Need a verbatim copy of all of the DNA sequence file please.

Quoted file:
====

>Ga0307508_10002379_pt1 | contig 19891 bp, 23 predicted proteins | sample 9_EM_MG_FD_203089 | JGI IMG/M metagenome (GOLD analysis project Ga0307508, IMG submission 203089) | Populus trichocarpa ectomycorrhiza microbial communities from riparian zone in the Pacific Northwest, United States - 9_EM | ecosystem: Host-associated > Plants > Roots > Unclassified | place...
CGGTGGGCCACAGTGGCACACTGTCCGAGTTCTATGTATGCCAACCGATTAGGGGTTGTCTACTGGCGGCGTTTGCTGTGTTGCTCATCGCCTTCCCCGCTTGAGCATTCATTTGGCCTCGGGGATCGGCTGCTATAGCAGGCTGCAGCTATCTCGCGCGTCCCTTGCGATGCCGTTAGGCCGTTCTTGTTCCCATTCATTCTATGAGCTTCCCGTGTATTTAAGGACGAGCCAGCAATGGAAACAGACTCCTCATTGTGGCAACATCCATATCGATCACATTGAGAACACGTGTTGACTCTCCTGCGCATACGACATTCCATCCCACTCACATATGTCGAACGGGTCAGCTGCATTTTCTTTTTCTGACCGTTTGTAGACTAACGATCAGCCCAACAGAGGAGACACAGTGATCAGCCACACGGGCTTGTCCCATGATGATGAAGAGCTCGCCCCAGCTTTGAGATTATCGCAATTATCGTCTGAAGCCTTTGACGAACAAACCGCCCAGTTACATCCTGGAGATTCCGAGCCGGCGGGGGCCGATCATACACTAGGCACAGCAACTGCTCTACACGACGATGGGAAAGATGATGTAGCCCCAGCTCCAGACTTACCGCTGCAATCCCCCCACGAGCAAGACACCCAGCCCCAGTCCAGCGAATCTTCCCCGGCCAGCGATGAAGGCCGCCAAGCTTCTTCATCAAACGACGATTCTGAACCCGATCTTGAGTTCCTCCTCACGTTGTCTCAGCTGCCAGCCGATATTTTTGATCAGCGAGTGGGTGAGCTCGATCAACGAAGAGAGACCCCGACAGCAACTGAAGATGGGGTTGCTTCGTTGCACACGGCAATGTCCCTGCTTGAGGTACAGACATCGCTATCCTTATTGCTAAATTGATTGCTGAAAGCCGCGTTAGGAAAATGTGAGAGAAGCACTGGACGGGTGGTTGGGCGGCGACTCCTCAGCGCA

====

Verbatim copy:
>Ga0307508_10002379_pt1 | contig 19891 bp, 23 predicted proteins | sample 9_EM_MG_FD_203089 | JGI IMG/M metagenome (GOLD analysis project Ga0307508, IMG submission 203089) | Populus trichocarpa ectomycorrhiza microbial communities from riparian zone in the Pacific Northwest, United States - 9_EM | ecosystem: Host-associated > Plants > Roots > Unclassified | place...
CGGTGGGCCACAGTGGCACACTGTCCGAGTTCTATGTATGCCAACCGATTAGGGGTTGTCTACTGGCGGCGTTTGCTGTGTTGCTCATCGCCTTCCCCGCTTGAGCATTCATTTGGCCTCGGGGATCGGCTGCTATAGCAGGCTGCAGCTATCTCGCGCGTCCCTTGCGATGCCGTTAGGCCGTTCTTGTTCCCATTCATTCTATGAGCTTCCCGTGTATTTAAGGACGAGCCAGCAATGGAAACAGACTCCTCATTGTGGCAACATCCATATCGATCACATTGAGAACACGTGTTGACTCTCCTGCGCATACGACATTCCATCCCACTCACATATGTCGAACGGGTCAGCTGCATTTTCTTTTTCTGACCGTTTGTAGACTAACGATCAGCCCAACAGAGGAGACACAGTGATCAGCCACACGGGCTTGTCCCATGATGATGAAGAGCTCGCCCCAGCTTTGAGATTATCGCAATTATCGTCTGAAGCCTTTGACGAACAAACCGCCCAGTTACATCCTGGAGATTCCGAGCCGGCGGGGGCCGATCATACACTAGGCACAGCAACTGCTCTACACGACGATGGGAAAGATGATGTAGCCCCAGCTCCAGACTTACCGCTGCAATCCCCCCACGAGCAAGACACCCAGCCCCAGTCCAGCGAATCTTCCCCGGCCAGCGATGAAGGCCGCCAAGCTTCTTCATCAAACGACGATTCTGAACCCGATCTTGAGTTCCTCCTCACGTTGTCTCAGCTGCCAGCCGATATTTTTGATCAGCGAGTGGGTGAGCTCGATCAACGAAGAGAGACCCCGACAGCAACTGAAGATGGGGTTGCTTCGTTGCACACGGCAATGTCCCTGCTTGAGGTACAGACATCGCTATCCTTATTGCTAAATTGATTGCTGAAAGCCGCGTTAGGAAAATGTGAGAGAAGCACTGGACGGGTGGTTGGGCGGCGACTCCTCAGCGCA